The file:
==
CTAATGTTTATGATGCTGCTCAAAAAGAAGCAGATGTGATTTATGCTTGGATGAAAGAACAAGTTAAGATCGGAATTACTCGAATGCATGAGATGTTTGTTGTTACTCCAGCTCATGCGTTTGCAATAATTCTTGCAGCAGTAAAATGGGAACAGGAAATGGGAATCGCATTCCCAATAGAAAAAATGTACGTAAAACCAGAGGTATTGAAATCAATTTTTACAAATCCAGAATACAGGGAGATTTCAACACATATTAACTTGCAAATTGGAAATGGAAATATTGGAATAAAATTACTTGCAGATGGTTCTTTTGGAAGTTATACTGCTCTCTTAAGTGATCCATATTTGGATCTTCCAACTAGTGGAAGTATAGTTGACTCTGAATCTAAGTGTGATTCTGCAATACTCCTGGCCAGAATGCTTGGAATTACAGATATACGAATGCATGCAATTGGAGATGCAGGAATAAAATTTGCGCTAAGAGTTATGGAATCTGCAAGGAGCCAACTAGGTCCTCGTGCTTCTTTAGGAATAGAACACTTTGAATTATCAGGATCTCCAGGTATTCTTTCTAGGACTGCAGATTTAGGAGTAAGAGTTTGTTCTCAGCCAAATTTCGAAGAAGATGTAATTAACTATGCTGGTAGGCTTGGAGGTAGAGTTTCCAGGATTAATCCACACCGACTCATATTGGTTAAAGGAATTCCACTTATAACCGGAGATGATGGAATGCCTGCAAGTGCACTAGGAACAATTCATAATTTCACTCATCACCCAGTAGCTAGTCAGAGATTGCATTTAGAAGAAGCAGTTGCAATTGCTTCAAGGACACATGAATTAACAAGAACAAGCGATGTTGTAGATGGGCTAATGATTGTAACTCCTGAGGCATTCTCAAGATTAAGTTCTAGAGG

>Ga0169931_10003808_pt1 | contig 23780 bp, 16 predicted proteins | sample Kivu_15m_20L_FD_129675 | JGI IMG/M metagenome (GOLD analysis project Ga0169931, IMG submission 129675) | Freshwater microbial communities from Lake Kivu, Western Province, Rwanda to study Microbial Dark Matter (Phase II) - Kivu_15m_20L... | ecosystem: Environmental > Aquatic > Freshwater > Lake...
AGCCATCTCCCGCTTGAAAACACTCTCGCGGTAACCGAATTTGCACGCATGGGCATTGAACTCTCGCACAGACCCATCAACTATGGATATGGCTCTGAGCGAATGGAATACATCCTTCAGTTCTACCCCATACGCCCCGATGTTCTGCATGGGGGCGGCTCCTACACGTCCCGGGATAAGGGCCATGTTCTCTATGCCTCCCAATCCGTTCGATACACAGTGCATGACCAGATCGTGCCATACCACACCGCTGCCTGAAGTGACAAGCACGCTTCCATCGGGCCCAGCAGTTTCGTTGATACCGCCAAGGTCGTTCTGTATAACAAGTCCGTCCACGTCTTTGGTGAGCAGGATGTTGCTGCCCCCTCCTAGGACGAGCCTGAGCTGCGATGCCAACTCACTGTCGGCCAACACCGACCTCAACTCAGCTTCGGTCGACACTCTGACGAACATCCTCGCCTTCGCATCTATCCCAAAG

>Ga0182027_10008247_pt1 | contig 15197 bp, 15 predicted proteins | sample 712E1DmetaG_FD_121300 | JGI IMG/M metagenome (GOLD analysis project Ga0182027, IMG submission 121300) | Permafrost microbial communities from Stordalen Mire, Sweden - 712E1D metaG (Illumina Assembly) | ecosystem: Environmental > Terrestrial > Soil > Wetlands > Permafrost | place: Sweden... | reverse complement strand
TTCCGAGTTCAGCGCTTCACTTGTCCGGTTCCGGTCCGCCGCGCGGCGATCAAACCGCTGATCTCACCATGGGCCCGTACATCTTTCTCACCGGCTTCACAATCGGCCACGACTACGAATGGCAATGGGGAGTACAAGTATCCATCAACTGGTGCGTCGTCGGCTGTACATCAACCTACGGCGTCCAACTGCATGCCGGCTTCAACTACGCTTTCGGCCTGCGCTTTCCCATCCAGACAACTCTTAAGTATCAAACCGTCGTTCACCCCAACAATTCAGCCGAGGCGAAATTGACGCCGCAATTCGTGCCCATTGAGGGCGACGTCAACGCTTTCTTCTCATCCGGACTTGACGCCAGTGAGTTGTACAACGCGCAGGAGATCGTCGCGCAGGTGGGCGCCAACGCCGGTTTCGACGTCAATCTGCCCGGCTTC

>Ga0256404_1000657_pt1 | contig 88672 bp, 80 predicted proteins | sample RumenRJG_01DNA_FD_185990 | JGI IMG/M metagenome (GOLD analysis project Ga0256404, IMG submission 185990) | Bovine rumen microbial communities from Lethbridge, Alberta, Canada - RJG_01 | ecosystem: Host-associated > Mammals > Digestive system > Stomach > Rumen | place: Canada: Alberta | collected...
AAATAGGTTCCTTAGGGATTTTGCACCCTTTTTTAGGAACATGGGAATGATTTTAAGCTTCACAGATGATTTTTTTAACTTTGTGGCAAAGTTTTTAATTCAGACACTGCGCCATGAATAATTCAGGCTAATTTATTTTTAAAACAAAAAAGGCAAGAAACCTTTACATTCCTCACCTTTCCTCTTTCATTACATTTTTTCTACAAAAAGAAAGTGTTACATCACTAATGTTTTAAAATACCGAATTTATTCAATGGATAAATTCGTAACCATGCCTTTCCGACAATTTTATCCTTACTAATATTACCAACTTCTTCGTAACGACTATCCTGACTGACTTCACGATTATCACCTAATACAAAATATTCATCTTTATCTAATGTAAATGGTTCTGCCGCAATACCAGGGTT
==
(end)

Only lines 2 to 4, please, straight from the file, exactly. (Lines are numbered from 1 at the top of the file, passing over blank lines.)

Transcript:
>Ga0169931_10003808_pt1 | contig 23780 bp, 16 predicted proteins | sample Kivu_15m_20L_FD_129675 | JGI IMG/M metagenome (GOLD analysis project Ga0169931, IMG submission 129675) | Freshwater microbial communities from Lake Kivu, Western Province, Rwanda to study Microbial Dark Matter (Phase II) - Kivu_15m_20L... | ecosystem: Environmental > Aquatic > Freshwater > Lake...
AGCCATCTCCCGCTTGAAAACACTCTCGCGGTAACCGAATTTGCACGCATGGGCATTGAACTCTCGCACAGACCCATCAACTATGGATATGGCTCTGAGCGAATGGAATACATCCTTCAGTTCTACCCCATACGCCCCGATGTTCTGCATGGGGGCGGCTCCTACACGTCCCGGGATAAGGGCCATGTTCTCTATGCCTCCCAATCCGTTCGATACACAGTGCATGACCAGATCGTGCCATACCACACCGCTGCCTGAAGTGACAAGCACGCTTCCATCGGGCCCAGCAGTTTCGTTGATACCGCCAAGGTCGTTCTGTATAACAAGTCCGTCCACGTCTTTGGTGAGCAGGATGTTGCTGCCCCCTCCTAGGACGAGCCTGAGCTGCGATGCCAACTCACTGTCGGCCAACACCGACCTCAACTCAGCTTCGGTCGACACTCTGACGAACATCCTCGCCTTCGCATCTATCCCAAAG

>Ga0182027_10008247_pt1 | contig 15197 bp, 15 predicted proteins | sample 712E1DmetaG_FD_121300 | JGI IMG/M metagenome (GOLD analysis project Ga0182027, IMG submission 121300) | Permafrost microbial communities from Stordalen Mire, Sweden - 712E1D metaG (Illumina Assembly) | ecosystem: Environmental > Terrestrial > Soil > Wetlands > Permafrost | place: Sweden... | reverse complement strand